I leapt! Performing a double layout with a half twist, clear-over a couple of second graders, perfect landing next to the 6 yr old. Crowd goes wild. Okay, that was probably exaggerated. But the rest is true, honest. The volume of my voice escalated as I rapidly told the little girl, “Can you believe it, I know the author!” I felt like I should have been doing the superman pose as I exclaimed this important information. To the girl’s stoic father, I explained that Gene Yang was one of my facility members at the MFA program I was attending. With wide arm movements I went on about the book, telling the girl and her father that is was fantastic. Pointer finger pushing into the air. I felt myself puff up in preparation to spew my pride and excitement to this small family, but was quickly pulled away by another child and her missing what-ever. From afar, I watched as the father took the book from the girls hand and open it. His solid expression changed slightly, eyes turning, lips thinning. I wondered what he was looking at, what he was thinking?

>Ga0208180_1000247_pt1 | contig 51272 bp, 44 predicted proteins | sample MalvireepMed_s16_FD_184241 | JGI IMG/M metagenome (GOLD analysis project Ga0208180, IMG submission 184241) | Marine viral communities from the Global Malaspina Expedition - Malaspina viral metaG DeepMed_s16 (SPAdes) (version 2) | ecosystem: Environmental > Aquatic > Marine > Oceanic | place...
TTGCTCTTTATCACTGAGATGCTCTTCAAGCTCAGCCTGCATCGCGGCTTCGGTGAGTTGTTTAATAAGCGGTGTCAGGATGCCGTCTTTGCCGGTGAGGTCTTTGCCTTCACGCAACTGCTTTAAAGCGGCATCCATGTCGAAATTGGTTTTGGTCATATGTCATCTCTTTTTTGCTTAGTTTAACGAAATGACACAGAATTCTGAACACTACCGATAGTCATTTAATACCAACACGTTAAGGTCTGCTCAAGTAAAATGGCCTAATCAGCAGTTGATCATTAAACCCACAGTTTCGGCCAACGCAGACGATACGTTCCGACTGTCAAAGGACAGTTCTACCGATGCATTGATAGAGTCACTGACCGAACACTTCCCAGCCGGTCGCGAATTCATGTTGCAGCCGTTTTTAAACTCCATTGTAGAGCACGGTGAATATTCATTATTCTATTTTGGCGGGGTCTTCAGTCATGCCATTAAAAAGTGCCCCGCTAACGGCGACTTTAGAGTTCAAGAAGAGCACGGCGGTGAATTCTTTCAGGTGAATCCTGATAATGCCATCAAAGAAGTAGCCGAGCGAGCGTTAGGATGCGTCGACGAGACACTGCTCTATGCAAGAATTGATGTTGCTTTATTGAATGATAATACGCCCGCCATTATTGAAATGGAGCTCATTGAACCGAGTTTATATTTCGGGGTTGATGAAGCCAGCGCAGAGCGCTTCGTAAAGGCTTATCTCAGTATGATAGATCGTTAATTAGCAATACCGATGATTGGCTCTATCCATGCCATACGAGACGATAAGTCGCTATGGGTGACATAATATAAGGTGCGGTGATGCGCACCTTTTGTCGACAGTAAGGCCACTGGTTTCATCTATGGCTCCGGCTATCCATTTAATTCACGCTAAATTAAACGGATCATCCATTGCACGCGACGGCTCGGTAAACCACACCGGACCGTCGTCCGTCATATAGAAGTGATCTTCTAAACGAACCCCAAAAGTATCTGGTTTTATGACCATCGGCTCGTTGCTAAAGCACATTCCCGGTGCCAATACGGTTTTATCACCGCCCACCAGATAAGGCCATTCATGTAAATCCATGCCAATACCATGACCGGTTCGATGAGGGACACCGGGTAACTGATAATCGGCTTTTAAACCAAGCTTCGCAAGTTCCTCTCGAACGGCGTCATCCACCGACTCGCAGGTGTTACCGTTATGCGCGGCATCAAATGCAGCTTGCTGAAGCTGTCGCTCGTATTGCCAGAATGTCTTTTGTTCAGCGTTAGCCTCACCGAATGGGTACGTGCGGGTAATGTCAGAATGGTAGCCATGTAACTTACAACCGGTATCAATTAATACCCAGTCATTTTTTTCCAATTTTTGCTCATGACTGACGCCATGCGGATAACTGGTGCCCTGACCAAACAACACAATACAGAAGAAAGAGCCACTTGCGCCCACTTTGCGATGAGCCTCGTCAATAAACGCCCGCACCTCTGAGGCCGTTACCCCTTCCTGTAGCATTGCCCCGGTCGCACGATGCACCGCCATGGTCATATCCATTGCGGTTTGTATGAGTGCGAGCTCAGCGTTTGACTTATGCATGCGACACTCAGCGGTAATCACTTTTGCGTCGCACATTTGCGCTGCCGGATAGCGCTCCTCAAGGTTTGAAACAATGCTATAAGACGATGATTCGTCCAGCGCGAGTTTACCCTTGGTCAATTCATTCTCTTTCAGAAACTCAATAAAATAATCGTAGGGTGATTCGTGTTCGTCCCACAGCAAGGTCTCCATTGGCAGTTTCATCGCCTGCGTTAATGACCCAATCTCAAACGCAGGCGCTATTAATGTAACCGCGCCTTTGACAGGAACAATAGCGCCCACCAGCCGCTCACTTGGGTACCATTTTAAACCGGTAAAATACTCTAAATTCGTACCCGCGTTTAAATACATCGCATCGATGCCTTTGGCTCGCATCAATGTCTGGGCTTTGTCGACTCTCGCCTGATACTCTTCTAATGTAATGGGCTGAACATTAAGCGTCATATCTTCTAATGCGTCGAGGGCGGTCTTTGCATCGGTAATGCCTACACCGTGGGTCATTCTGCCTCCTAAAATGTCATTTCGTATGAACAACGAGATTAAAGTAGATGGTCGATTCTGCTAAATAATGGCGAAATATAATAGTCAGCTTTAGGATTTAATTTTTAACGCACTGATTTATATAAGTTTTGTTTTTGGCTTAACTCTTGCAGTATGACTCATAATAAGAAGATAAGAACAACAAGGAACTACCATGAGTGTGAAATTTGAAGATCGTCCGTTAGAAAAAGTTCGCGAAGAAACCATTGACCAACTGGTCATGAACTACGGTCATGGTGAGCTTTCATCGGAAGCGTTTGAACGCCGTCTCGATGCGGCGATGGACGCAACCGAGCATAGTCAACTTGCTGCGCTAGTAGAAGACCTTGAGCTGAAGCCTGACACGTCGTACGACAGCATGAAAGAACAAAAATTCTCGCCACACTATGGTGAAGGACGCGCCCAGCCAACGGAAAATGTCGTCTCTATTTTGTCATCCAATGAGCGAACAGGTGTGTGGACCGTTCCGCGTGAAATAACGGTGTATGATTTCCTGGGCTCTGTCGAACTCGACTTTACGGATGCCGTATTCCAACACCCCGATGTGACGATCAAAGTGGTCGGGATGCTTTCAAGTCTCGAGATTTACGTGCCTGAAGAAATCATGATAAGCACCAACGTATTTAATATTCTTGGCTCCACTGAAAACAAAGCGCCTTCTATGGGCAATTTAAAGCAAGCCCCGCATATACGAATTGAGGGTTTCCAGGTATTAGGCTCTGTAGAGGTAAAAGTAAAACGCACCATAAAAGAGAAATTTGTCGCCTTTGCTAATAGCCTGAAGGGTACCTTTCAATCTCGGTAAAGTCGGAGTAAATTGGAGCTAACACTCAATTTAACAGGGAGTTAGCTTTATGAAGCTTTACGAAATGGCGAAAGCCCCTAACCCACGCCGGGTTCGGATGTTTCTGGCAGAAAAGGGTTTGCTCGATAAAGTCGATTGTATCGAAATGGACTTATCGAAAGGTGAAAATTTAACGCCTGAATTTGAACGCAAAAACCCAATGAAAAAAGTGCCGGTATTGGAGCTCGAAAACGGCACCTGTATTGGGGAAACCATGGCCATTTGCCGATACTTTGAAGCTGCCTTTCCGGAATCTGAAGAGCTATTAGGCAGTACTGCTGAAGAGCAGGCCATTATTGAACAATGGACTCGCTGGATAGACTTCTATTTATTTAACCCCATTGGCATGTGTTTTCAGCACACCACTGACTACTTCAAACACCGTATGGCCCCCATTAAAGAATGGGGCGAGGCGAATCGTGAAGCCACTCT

For the next couple of days, every time I worked with the girl, I wanted to ask about this Young Adult Graphic Novel she was reading. So when I was walking the class back from P.E. I took my chance to bombard her with questions. Had she read the book? “Sure,” she had said, “I've read it a bunch of times.”